If you decide to refuse treatment that could keep you alive in the future, your advance decision must be written down, signed by you and signed by a witness. If you wish to refuse treatments in situations where you might die as a result, then you must clearly state in your advanced decision that you understand this.

As long as it is valid and legally binding (you are over 18, have mental capacity, the decision is made of your own accord, you have not said that you have changed your mind) then it overrides other decisions made in your best interest by other people.

Your advanced decision will only be used if, at some time in the future, you are not able to make your own decisions about treatment.

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What is a DNR?

DNR means Do Not Resuscitate. This is a decision, made by your doctor or healthcare team, normally after discussions with you, that cardiopulmonary resuscitation should not be attempted if your breathing stops or your heart stops.

It is also sometimes called a DNACPR, do not attempt cardiopulmonary resuscitation (CPR) or a DNAR, do not attempt resuscitation. This decision is recorded on a special form and put in your medical notes. It can also be kept with you at home.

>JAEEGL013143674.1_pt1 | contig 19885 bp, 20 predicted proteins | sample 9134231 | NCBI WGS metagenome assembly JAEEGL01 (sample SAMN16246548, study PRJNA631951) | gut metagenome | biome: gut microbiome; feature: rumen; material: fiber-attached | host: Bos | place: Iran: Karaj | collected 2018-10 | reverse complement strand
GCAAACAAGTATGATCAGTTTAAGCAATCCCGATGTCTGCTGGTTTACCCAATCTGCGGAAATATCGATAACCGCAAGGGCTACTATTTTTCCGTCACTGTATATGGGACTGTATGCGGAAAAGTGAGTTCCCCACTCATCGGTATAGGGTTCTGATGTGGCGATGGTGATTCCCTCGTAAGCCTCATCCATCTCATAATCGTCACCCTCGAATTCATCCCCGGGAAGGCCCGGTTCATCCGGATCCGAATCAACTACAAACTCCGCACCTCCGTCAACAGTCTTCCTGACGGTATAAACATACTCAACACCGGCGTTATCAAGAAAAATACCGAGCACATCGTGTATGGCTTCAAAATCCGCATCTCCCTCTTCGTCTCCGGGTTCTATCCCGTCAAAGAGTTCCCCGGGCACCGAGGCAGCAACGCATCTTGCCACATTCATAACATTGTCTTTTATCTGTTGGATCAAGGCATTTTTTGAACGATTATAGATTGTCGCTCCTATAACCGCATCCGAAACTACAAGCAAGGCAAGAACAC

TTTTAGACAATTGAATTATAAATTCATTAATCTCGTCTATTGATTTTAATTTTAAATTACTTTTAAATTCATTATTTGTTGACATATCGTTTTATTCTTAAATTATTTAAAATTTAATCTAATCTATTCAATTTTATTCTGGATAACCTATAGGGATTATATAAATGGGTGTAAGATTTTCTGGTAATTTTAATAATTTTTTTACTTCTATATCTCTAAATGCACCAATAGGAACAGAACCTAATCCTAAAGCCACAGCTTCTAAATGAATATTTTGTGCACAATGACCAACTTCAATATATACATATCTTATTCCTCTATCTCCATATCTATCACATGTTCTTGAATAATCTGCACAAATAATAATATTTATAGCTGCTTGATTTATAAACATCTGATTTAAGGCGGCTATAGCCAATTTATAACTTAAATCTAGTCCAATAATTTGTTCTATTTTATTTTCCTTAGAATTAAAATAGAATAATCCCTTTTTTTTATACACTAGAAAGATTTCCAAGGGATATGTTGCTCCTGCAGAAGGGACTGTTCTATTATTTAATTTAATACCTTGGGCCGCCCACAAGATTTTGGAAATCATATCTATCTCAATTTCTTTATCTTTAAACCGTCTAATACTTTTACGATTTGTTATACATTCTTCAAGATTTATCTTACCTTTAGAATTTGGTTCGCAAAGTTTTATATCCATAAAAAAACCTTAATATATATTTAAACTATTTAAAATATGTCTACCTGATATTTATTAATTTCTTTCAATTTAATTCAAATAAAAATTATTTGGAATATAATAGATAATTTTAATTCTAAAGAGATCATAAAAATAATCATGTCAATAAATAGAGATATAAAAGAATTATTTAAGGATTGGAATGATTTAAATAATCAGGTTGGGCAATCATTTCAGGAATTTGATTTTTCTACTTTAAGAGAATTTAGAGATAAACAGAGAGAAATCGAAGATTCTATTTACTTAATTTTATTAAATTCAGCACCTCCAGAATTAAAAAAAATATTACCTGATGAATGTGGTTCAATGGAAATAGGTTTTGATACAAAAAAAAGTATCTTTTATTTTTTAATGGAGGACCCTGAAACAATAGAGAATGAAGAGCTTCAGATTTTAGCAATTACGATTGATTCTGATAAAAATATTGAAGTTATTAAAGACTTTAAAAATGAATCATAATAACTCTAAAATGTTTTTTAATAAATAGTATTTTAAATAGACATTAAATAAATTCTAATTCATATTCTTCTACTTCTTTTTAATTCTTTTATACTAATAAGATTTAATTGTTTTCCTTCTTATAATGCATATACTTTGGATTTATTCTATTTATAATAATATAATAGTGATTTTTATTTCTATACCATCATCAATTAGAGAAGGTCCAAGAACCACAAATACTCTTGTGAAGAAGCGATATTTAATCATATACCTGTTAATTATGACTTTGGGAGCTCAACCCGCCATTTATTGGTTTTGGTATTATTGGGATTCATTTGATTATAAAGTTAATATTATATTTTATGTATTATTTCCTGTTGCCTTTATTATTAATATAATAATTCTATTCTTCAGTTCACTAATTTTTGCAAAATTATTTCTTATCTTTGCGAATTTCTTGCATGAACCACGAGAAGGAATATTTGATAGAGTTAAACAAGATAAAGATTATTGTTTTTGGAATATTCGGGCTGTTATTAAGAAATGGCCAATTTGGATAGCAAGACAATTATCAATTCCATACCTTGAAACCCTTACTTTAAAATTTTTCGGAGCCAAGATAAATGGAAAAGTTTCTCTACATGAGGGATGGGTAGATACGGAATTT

You may already have made this decision yourself as part of an Advanced Decision to Refuse Treatment.

You can choose to refuse CPR at any time as long as you have mental capacity. This may be when you are approaching the end of your life.You can tell your doctor or healthcare team and they will record it on the form.

If you have made this choice as part of your advanced decision, you can change your mind at any time. If you change your mind, you must tell your healthcare team to check that they think resuscitation would be appropriate in the context of your health conditions. If they do think this, they will mark the form as no longer valid.

ompleting a DNACPR form is a medical decision which does not require your consent, but which should be discussed with you, so you understand the decision and why it has been made. Your doctor may think that CPR will not help you to live longer, or that it could do you harm. Doctors do not have to give treatments that they think will not work.

Doctors can only not discuss the DNACPR decision with you if doing so would cause you physical or psychological harm.

DNACPR decisions must be made on an individual basis. They must be made about your individual health and needs.

If you do not agree with the decision, you can ask for a second opinion and a review.

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Lasting powers of attorney